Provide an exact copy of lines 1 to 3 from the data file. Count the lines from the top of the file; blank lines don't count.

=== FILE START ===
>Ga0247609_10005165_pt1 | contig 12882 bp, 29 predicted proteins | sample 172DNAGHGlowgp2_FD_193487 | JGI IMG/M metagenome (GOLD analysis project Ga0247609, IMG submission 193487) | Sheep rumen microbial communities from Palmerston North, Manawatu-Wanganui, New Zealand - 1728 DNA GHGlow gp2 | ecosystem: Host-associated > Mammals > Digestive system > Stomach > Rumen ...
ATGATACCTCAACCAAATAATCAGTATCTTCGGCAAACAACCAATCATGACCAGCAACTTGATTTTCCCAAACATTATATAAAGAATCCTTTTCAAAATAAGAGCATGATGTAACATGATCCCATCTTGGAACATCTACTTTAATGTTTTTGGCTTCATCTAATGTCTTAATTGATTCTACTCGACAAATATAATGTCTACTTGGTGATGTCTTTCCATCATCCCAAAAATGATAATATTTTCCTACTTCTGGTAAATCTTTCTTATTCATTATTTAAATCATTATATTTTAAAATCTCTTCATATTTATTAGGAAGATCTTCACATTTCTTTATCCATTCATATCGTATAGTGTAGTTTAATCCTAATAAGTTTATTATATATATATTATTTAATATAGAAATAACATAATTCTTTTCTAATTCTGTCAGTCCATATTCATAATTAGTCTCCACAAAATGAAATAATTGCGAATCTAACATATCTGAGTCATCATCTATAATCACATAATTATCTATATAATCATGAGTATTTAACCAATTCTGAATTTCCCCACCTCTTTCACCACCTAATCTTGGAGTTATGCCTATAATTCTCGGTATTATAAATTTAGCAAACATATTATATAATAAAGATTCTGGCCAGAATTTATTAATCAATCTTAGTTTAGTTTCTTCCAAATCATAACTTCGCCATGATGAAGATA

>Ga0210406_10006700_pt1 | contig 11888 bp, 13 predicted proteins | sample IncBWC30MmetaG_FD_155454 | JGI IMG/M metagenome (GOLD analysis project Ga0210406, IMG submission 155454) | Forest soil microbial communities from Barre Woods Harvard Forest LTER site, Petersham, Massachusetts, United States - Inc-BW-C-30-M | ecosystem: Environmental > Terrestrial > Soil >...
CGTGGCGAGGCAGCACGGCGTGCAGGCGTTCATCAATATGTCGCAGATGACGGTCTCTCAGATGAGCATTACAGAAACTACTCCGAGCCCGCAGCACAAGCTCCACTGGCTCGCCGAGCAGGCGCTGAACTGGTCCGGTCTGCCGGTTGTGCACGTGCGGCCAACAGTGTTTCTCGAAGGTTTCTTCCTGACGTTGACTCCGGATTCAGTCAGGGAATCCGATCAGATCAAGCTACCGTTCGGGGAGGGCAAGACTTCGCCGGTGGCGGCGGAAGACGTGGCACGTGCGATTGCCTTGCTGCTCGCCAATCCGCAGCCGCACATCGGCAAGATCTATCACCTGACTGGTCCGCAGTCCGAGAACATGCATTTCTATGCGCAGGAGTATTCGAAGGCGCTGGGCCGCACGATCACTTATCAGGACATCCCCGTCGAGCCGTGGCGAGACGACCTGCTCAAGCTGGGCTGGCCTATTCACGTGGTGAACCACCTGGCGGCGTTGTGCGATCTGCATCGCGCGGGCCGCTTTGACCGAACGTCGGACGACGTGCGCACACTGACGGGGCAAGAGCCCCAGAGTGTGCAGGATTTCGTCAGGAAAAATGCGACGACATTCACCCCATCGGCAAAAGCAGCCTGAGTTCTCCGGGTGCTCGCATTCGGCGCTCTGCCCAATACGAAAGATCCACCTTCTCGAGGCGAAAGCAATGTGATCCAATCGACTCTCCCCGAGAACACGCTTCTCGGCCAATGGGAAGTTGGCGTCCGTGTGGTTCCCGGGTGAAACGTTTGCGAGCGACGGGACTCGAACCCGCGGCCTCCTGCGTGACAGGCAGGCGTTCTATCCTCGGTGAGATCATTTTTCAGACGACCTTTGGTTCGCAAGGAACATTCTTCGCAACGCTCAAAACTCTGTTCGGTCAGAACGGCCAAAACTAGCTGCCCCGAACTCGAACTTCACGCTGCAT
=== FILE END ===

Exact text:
>Ga0247609_10005165_pt1 | contig 12882 bp, 29 predicted proteins | sample 172DNAGHGlowgp2_FD_193487 | JGI IMG/M metagenome (GOLD analysis project Ga0247609, IMG submission 193487) | Sheep rumen microbial communities from Palmerston North, Manawatu-Wanganui, New Zealand - 1728 DNA GHGlow gp2 | ecosystem: Host-associated > Mammals > Digestive system > Stomach > Rumen ...
ATGATACCTCAACCAAATAATCAGTATCTTCGGCAAACAACCAATCATGACCAGCAACTTGATTTTCCCAAACATTATATAAAGAATCCTTTTCAAAATAAGAGCATGATGTAACATGATCCCATCTTGGAACATCTACTTTAATGTTTTTGGCTTCATCTAATGTCTTAATTGATTCTACTCGACAAATATAATGTCTACTTGGTGATGTCTTTCCATCATCCCAAAAATGATAATATTTTCCTACTTCTGGTAAATCTTTCTTATTCATTATTTAAATCATTATATTTTAAAATCTCTTCATATTTATTAGGAAGATCTTCACATTTCTTTATCCATTCATATCGTATAGTGTAGTTTAATCCTAATAAGTTTATTATATATATATTATTTAATATAGAAATAACATAATTCTTTTCTAATTCTGTCAGTCCATATTCATAATTAGTCTCCACAAAATGAAATAATTGCGAATCTAACATATCTGAGTCATCATCTATAATCACATAATTATCTATATAATCATGAGTATTTAACCAATTCTGAATTTCCCCACCTCTTTCACCACCTAATCTTGGAGTTATGCCTATAATTCTCGGTATTATAAATTTAGCAAACATATTATATAATAAAGATTCTGGCCAGAATTTATTAATCAATCTTAGTTTAGTTTCTTCCAAATCATAACTTCGCCATGATGAAGATA

>Ga0210406_10006700_pt1 | contig 11888 bp, 13 predicted proteins | sample IncBWC30MmetaG_FD_155454 | JGI IMG/M metagenome (GOLD analysis project Ga0210406, IMG submission 155454) | Forest soil microbial communities from Barre Woods Harvard Forest LTER site, Petersham, Massachusetts, United States - Inc-BW-C-30-M | ecosystem: Environmental > Terrestrial > Soil >...